Manley says it is more complicated.
“Black IPAs had a huge moment in the sun in about 2008 to 2013 and then sort of fizzled out for a while,” he says. “Now there are a handful of producers making them again—or still, in our case—and we see a good amount of success with [Foothills black IPA] Frostbite each winter.”
Manley adds, “Right now, the beer market is difficult all around. There isn’t one singular trend driving the market, but brewers are finding small wins with individual brands and styles across the spectrum.”
But Manley maintains that the style is underrated and can work depending on time and place.
“It is one of those things that line up perfectly for the [winter] season,” he says. “It’s easy enough to drink that you can have one or two, but it’s got enough oomph and presence that it still feels special and timely and with a great seasonal connection.”
Brynildson admits that the black IPA isn’t likely to become any brewery’s flagship beer anytime soon but says there are still fans of the style bellying up to the bar to drink it.
“We find that this beer works best into our seasonal lineup,” Brynildson says. “And brewing it once a year for a short time keeps the interest piqued and satisfies our love for brewing the style.”
What Are the Top Considerations for Black IPA?
Brynildson stresses not overdoing the specialty malt and remaining focused on making a great IPA.
“It just happens to be dark in color and not so dark in flavor,” he says.
Brynildson says that most brewers know about using dehusked or debittered dark roasted grains to get the color you want in the beer without the roasty, chocolate, or coffee notes. But having brewed their Wookey Jack for over fifteen years, Brynildson has a few tricks up his sleeve.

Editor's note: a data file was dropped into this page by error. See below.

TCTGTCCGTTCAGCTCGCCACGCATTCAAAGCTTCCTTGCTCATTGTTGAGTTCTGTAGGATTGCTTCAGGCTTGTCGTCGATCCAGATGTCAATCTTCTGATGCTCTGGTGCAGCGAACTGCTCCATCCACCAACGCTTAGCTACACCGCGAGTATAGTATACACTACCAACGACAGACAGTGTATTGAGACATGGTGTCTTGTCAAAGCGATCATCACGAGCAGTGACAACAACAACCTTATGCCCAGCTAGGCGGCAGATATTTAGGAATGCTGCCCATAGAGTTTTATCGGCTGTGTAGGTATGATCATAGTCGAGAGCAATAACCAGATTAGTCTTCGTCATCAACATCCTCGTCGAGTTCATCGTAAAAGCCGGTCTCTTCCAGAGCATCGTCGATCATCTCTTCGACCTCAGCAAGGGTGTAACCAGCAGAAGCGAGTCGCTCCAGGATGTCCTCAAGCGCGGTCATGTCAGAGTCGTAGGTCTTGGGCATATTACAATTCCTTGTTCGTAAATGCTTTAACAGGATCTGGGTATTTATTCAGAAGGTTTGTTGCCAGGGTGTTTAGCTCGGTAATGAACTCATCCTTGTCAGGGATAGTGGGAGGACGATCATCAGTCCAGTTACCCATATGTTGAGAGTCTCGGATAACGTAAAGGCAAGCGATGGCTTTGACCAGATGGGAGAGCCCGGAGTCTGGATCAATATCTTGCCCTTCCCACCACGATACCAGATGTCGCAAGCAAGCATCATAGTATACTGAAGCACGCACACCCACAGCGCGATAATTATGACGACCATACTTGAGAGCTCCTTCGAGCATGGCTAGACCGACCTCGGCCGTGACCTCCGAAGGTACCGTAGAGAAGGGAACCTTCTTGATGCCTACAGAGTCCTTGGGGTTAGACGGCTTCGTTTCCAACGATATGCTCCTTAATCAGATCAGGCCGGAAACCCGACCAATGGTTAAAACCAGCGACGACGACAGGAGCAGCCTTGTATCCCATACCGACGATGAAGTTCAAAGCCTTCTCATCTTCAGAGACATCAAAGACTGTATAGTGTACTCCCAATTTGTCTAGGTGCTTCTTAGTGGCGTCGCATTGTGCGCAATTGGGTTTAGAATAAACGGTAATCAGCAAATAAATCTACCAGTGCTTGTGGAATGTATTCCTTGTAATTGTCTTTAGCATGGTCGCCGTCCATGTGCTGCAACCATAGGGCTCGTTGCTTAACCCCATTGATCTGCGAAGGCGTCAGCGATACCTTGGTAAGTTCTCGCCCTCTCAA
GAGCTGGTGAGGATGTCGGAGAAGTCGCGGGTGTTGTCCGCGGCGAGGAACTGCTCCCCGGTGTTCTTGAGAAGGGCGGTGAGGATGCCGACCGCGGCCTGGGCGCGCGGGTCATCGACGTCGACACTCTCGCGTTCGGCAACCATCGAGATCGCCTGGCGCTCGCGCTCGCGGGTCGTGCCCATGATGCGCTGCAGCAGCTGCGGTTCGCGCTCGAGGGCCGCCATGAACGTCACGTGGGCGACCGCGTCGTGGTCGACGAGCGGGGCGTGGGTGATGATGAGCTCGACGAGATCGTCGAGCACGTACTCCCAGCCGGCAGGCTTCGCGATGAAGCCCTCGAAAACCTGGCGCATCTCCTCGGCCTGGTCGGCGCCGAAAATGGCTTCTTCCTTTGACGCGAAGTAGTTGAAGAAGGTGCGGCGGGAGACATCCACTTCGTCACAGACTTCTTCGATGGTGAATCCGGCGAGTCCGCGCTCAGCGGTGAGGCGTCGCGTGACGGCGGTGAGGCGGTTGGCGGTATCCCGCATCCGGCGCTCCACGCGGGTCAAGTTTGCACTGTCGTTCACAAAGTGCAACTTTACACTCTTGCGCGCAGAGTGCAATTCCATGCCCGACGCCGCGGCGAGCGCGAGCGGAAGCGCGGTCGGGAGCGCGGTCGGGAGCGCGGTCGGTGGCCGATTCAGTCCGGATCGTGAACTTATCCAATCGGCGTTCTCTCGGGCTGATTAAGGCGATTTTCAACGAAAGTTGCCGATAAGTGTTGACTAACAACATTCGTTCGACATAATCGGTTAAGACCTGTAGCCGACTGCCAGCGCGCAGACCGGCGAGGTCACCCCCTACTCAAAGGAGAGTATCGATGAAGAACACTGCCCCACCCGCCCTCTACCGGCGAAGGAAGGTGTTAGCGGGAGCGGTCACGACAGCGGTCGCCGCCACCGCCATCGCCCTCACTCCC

“There are also debittered, roasted barley-derived liquid color products that can help to get the job done without adding specialty malt flavors,” he says. “I really like incorporating roasted wheat—like Briess Midnight wheat—into these recipes.”
Brynildson adds, “Our signature twist to black IPA is rye malt. I feel it adds some complexity that fits well with the style but doesn’t weigh the beer down.”
Manley notes that because you are using dark malts, there has to be balance.
“You want the hops to be the star, but you also want the malt to have an impact,” Manley says. “The trick is to impart malt flavor and color, but to avoid harsh smoky or astringent flavors that can come from heavily roasted grains like black barley or black patent malt.”
He adds, “Keep in the front of your mind during recipe creation that you’re brewing an IPA, not a porter with fruity hops, and you’ll be fine.”
At Burnt Mill, de Ronde says to be mindful that you are concocting an alternative take on a West Coast-style IPA.
“Classic and punchy West Coast-style hops are great to overcome the dark malt additions in the style,” de Ronde says. “So, really ramp up those piney and resinous characteristics.”